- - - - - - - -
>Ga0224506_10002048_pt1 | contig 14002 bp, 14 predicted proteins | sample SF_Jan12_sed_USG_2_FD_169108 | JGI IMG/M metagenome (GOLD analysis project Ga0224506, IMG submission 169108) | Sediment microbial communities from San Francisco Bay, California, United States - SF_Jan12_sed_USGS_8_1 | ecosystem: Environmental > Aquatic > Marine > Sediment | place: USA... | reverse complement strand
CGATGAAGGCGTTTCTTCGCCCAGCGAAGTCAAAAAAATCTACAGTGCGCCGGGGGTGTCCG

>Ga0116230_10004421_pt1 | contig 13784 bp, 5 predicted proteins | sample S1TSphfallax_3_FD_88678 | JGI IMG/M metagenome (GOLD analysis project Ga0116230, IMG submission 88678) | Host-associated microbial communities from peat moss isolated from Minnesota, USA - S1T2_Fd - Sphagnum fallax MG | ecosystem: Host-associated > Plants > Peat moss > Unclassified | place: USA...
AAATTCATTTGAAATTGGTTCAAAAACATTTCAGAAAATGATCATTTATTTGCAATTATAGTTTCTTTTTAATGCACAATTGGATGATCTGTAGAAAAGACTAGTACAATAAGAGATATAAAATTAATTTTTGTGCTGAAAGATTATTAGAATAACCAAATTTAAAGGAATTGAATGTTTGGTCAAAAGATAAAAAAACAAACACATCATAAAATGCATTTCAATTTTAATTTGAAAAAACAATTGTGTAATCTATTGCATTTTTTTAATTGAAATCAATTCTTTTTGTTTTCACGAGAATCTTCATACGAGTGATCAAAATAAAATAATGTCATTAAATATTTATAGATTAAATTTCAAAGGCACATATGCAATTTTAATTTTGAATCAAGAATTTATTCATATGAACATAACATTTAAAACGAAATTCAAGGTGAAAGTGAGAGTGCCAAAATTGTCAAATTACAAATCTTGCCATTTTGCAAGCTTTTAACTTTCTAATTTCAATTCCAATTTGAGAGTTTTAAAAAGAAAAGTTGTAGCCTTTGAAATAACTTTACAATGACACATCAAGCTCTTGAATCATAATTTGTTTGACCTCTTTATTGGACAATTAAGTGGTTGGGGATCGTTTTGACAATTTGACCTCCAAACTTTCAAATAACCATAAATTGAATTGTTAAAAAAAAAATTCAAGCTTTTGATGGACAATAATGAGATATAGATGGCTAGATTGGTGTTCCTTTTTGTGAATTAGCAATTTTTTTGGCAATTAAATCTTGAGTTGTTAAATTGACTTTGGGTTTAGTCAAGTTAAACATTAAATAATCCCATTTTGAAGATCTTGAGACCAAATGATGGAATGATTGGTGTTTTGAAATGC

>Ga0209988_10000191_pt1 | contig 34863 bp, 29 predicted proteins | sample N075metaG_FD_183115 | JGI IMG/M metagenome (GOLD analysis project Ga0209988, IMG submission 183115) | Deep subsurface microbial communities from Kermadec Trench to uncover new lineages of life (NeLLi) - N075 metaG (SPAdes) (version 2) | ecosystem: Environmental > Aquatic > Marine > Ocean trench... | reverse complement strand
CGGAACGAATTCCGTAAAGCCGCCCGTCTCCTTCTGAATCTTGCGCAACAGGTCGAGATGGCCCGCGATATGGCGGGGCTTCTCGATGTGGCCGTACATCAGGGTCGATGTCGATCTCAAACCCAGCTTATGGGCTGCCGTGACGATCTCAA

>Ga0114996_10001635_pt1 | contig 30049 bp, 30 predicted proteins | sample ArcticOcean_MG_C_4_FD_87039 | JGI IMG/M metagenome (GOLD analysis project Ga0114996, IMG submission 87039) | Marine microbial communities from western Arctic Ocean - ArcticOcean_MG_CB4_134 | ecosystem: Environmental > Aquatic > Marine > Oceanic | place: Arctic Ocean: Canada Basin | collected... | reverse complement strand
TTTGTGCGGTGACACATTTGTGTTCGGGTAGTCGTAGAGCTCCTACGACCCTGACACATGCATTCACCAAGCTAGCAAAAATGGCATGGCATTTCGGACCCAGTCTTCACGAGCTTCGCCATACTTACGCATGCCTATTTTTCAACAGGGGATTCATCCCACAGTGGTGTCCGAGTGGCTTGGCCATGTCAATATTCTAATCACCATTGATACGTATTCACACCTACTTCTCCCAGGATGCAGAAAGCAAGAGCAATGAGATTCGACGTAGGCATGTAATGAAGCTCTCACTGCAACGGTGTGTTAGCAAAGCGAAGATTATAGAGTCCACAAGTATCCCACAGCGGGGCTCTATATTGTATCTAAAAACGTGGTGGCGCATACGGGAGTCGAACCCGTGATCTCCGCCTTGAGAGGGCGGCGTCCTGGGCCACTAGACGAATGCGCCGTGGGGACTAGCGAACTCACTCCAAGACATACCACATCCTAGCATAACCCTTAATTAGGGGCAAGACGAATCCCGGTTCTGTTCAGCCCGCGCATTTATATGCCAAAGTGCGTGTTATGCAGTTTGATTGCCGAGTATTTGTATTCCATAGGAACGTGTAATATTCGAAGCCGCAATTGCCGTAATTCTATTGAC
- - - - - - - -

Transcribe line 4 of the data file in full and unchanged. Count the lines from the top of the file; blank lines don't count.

AAATTCATTTGAAATTGGTTCAAAAACATTTCAGAAAATGATCATTTATTTGCAATTATAGTTTCTTTTTAATGCACAATTGGATGATCTGTAGAAAAGACTAGTACAATAAGAGATATAAAATTAATTTTTGTGCTGAAAGATTATTAGAATAACCAAATTTAAAGGAATTGAATGTTTGGTCAAAAGATAAAAAAACAAACACATCATAAAATGCATTTCAATTTTAATTTGAAAAAACAATTGTGTAATCTATTGCATTTTTTTAATTGAAATCAATTCTTTTTGTTTTCACGAGAATCTTCATACGAGTGATCAAAATAAAATAATGTCATTAAATATTTATAGATTAAATTTCAAAGGCACATATGCAATTTTAATTTTGAATCAAGAATTTATTCATATGAACATAACATTTAAAACGAAATTCAAGGTGAAAGTGAGAGTGCCAAAATTGTCAAATTACAAATCTTGCCATTTTGCAAGCTTTTAACTTTCTAATTTCAATTCCAATTTGAGAGTTTTAAAAAGAAAAGTTGTAGCCTTTGAAATAACTTTACAATGACACATCAAGCTCTTGAATCATAATTTGTTTGACCTCTTTATTGGACAATTAAGTGGTTGGGGATCGTTTTGACAATTTGACCTCCAAACTTTCAAATAACCATAAATTGAATTGTTAAAAAAAAAATTCAAGCTTTTGATGGACAATAATGAGATATAGATGGCTAGATTGGTGTTCCTTTTTGTGAATTAGCAATTTTTTTGGCAATTAAATCTTGAGTTGTTAAATTGACTTTGGGTTTAGTCAAGTTAAACATTAAATAATCCCATTTTGAAGATCTTGAGACCAAATGATGGAATGATTGGTGTTTTGAAATGC